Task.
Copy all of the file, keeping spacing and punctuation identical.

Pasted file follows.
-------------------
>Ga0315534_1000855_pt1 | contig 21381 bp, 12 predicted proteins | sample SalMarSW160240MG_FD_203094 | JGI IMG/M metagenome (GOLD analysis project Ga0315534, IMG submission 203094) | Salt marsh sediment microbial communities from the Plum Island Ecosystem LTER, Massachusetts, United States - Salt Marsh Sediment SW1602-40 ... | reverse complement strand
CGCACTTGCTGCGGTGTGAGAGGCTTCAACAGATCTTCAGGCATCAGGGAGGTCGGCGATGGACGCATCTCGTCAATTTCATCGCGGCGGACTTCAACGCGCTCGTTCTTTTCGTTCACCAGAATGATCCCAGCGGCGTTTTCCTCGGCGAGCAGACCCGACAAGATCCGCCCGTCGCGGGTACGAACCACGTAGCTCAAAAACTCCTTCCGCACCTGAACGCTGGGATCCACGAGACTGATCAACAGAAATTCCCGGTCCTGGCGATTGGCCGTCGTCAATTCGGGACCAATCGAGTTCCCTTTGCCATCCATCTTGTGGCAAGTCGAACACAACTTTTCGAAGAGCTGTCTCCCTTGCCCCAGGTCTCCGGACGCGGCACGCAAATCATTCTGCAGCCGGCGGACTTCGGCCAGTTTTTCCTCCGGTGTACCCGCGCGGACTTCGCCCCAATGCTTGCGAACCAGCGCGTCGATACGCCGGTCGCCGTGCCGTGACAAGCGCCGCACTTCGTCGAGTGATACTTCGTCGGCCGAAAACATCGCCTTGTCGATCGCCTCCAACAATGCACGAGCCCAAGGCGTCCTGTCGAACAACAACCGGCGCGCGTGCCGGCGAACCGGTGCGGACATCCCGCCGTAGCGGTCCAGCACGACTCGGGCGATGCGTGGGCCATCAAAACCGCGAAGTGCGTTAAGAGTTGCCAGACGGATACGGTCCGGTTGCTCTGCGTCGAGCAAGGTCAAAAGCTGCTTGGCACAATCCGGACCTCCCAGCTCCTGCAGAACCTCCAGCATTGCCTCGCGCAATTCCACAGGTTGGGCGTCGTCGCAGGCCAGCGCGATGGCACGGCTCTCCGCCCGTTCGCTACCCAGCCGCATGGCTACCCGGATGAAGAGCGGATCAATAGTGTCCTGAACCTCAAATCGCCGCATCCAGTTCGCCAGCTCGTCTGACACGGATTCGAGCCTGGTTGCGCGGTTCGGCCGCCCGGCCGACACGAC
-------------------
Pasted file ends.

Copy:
>Ga0315534_1000855_pt1 | contig 21381 bp, 12 predicted proteins | sample SalMarSW160240MG_FD_203094 | JGI IMG/M metagenome (GOLD analysis project Ga0315534, IMG submission 203094) | Salt marsh sediment microbial communities from the Plum Island Ecosystem LTER, Massachusetts, United States - Salt Marsh Sediment SW1602-40 ... | reverse complement strand
CGCACTTGCTGCGGTGTGAGAGGCTTCAACAGATCTTCAGGCATCAGGGAGGTCGGCGATGGACGCATCTCGTCAATTTCATCGCGGCGGACTTCAACGCGCTCGTTCTTTTCGTTCACCAGAATGATCCCAGCGGCGTTTTCCTCGGCGAGCAGACCCGACAAGATCCGCCCGTCGCGGGTACGAACCACGTAGCTCAAAAACTCCTTCCGCACCTGAACGCTGGGATCCACGAGACTGATCAACAGAAATTCCCGGTCCTGGCGATTGGCCGTCGTCAATTCGGGACCAATCGAGTTCCCTTTGCCATCCATCTTGTGGCAAGTCGAACACAACTTTTCGAAGAGCTGTCTCCCTTGCCCCAGGTCTCCGGACGCGGCACGCAAATCATTCTGCAGCCGGCGGACTTCGGCCAGTTTTTCCTCCGGTGTACCCGCGCGGACTTCGCCCCAATGCTTGCGAACCAGCGCGTCGATACGCCGGTCGCCGTGCCGTGACAAGCGCCGCACTTCGTCGAGTGATACTTCGTCGGCCGAAAACATCGCCTTGTCGATCGCCTCCAACAATGCACGAGCCCAAGGCGTCCTGTCGAACAACAACCGGCGCGCGTGCCGGCGAACCGGTGCGGACATCCCGCCGTAGCGGTCCAGCACGACTCGGGCGATGCGTGGGCCATCAAAACCGCGAAGTGCGTTAAGAGTTGCCAGACGGATACGGTCCGGTTGCTCTGCGTCGAGCAAGGTCAAAAGCTGCTTGGCACAATCCGGACCTCCCAGCTCCTGCAGAACCTCCAGCATTGCCTCGCGCAATTCCACAGGTTGGGCGTCGTCGCAGGCCAGCGCGATGGCACGGCTCTCCGCCCGTTCGCTACCCAGCCGCATGGCTACCCGGATGAAGAGCGGATCAATAGTGTCCTGAACCTCAAATCGCCGCATCCAGTTCGCCAGCTCGTCTGACACGGATTCGAGCCTGGTTGCGCGGTTCGGCCGCCCGGCCGACACGAC